V. Civil War Resources

1861 to 1865

  • 5.01 Map of forts and roads in 1865
  • 5.02 Panoramic view of Washington (full & section)
  • 5.03 Panoramic seat of war (full & section)
  • 5.04 Closer view of Aqueduct Bridge
  • 5.05 Rear entrance, Fort Corcoran
  • 5.06 Guard House and Guard, 107th U.S. Colored Infantry Fort Corcoran
  • 5.07 Officers’ of 107th U.S. Colored Infantry at Fort Corcoran
  • 5.08 Band of 107th U.S. Colored Infantry at Fort Corcoran
  • 5.09 Soldiers with 24-pdr. siege gun on wooden barbette carriage at Fort Corcoran
  • 5.10 Officers of Company F, 2d New York Artillery at Fort C.F. Smith]
  • 5.11 Gun crew of Company K, 2d New York Artillery, in Fort C.F. Smith
  • 5.12 Big gun at Fort Woodbury
  • 5.13 Batteries in Fort No. 2 Fort Whipple
  • 5.14 Arlington House
  • 5.15 Arlington House, barns and soldiers’ barracks
  • 5.16 Field of the Dead
  • 5.17 The Long Bridge over the Potomac seen from the city
  • 5.18 Long Bridge and Washington, from Virginia shore
  • 5.19 Fort Richardson
  • 5.20 Convalescent camp
  • 5.21 A ward in hospital at convalescent camp
  • 5.22 4-Mile Run Valley
  • 5.23 Roach’s Mills
  • 5.24 Outskirts of Alexandria
  • 5.25 Building stockade, Alexandria
  • 5.26 Alexandria
  • 5.27 Fort Ellsworth
  • 5.28 Fairfax Seminary
  • 5.29 Bailey’s Cross Roads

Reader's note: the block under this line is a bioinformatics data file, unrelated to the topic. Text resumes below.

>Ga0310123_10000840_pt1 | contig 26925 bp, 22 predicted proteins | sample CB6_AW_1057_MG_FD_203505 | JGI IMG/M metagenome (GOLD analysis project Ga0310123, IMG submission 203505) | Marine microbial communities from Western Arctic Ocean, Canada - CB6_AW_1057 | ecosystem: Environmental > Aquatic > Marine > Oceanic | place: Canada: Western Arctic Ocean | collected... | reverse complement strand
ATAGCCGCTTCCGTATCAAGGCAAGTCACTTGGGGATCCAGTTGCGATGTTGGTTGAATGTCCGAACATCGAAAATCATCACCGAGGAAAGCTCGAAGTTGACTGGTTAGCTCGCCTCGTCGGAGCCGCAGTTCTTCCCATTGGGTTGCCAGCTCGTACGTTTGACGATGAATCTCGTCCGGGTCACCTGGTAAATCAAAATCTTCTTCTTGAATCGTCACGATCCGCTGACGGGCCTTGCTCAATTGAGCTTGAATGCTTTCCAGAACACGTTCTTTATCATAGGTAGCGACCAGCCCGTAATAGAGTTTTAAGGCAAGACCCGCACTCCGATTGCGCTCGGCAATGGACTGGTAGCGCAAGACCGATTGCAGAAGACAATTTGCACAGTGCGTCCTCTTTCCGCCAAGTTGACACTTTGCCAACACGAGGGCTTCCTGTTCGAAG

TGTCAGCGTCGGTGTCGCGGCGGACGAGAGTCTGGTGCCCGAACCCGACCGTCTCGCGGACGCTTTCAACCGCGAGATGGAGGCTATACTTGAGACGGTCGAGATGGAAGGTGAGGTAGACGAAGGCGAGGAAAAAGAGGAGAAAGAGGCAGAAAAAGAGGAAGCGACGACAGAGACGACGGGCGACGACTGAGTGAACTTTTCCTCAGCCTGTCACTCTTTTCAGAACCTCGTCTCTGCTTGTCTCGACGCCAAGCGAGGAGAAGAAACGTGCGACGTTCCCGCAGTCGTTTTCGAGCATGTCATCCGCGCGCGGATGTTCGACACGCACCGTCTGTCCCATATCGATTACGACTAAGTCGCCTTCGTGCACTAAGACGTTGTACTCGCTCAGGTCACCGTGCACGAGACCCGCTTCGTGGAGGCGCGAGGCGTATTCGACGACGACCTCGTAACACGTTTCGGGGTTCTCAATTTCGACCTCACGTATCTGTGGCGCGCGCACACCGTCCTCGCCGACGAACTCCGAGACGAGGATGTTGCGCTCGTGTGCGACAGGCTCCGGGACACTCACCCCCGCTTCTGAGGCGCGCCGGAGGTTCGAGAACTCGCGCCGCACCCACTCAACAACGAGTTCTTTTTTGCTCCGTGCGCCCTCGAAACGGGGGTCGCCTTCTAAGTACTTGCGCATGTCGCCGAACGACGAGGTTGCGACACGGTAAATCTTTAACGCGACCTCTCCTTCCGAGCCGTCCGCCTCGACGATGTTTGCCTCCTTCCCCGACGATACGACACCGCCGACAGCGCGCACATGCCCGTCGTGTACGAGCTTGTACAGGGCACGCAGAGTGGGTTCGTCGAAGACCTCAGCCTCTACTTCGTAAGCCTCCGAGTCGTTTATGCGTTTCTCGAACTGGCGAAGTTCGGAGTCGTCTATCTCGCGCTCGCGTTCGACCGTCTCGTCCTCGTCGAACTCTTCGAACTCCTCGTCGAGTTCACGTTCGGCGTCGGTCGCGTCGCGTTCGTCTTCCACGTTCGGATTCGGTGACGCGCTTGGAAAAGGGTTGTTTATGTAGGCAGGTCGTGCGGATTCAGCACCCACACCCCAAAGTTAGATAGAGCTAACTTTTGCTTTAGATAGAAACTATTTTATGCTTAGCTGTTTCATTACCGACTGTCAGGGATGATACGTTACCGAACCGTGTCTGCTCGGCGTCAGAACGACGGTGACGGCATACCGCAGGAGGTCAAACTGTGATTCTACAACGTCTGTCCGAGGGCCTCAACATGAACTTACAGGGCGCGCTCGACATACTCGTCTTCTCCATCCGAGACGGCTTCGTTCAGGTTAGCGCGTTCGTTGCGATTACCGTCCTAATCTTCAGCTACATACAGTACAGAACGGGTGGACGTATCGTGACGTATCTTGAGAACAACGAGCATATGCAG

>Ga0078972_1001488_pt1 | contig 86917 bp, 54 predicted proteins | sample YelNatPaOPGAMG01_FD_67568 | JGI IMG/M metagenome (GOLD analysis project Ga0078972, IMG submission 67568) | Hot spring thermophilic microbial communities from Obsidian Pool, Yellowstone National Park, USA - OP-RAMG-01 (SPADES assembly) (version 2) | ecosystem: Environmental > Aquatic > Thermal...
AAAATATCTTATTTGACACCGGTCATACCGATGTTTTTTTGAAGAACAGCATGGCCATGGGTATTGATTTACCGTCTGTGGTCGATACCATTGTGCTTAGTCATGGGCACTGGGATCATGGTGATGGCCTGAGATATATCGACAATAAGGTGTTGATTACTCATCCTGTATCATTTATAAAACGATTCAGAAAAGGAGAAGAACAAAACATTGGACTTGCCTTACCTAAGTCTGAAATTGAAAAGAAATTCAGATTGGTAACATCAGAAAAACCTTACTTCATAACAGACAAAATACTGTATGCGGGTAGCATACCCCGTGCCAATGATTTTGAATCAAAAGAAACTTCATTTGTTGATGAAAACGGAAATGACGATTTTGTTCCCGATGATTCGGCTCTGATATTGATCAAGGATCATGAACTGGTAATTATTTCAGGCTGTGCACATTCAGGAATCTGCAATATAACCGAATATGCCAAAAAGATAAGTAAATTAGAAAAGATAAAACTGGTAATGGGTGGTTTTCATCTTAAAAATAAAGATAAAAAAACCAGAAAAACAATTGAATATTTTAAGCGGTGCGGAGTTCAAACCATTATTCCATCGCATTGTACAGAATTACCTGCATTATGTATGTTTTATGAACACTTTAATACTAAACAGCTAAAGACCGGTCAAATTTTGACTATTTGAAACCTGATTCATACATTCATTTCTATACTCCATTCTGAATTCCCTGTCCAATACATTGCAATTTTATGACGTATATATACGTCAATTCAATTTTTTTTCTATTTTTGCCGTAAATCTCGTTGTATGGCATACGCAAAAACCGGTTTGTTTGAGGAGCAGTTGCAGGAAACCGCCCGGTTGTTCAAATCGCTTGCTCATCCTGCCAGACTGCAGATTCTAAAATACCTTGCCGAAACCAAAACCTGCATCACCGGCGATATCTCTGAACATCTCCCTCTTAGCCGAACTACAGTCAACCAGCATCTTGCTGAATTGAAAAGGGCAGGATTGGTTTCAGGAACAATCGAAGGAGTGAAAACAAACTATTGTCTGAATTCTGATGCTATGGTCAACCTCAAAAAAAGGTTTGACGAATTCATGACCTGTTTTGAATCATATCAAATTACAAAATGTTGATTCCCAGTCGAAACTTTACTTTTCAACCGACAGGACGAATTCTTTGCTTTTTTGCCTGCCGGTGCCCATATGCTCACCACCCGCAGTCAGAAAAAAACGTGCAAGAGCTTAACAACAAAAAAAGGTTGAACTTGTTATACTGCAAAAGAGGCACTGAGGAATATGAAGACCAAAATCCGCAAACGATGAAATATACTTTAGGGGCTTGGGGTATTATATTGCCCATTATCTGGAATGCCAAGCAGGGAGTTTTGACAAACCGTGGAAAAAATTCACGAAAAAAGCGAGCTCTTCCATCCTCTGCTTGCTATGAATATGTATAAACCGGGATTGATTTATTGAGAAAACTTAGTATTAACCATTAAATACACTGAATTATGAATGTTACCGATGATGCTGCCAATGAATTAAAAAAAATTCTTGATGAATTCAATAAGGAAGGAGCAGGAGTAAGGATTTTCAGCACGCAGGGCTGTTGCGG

• 5.30 Rebel works beyond Munsons Hill
  • 5.31 Upton’s Hill
  • 5.32 Taylor’s Tavern, near Falls Church

Source 5.01: United States War Department. Engineer Bureau, Richard Delafield, and United States Government Printing Office. Defenses of Washington, extract of military map of N.E. Virginia: showing forts and roads [1865]. [Washington, D.C.: U.S. G.P.O., 1891?] Map. Retrieved from the Library of Congress.

From the LOC’s metadata for S5.01 it appears this map was printed after 1865. However, if you compare this map to these two maps created in the 1860s, <https://www.loc.gov/item/91685689/> and <https://www.loc.gov/item/2005625089/>, the roads likely are accurate for the time.

If your pacing allows you to spend time on it, you could give each student or pair of students a copy of the map (S5.01), and then, project S5.02-32. With each photograph, you could announce where the photo was taken and allow students to find the location on their map, taking them on a tour of the area during the Civil War.  It is important to help students understand that the area that now encompasses Arlington was part of Alexandria during the Civil War.

Source 5.02: Magnus, Charles. Panoramic view of the fortifications around Washington. [New York, Chs. Magnus, 1861?] Map. Retrieved from the Library of Congress.

Source 5.03: Bohn, Casimir, and E. Sachse & Co. District of Columbia and the seat of war on the Potomac. [Washington, D.C.: C. Bohn, 186-?] Map. Retrieved from the Library of Congress.

Resources grouped by location in Arlington

Aqueduct Bridge

Fort Corcoran

Fort C.F. Smith

Fort Woodbury

Fort Whipple

Arlington House

Long Bridge

Fort Richardson Va

Convalescent camp

This convalescent camp (S5.20) was the second built in Civil War Alexandria, which included the county now called Arlington. This convalescent camp was located in the area south of Fort Richardson that is now the land of the Army Navy Country Club. More background information is available here. In this camp soldiers started a newspaper you can read here.

Area Landmarks

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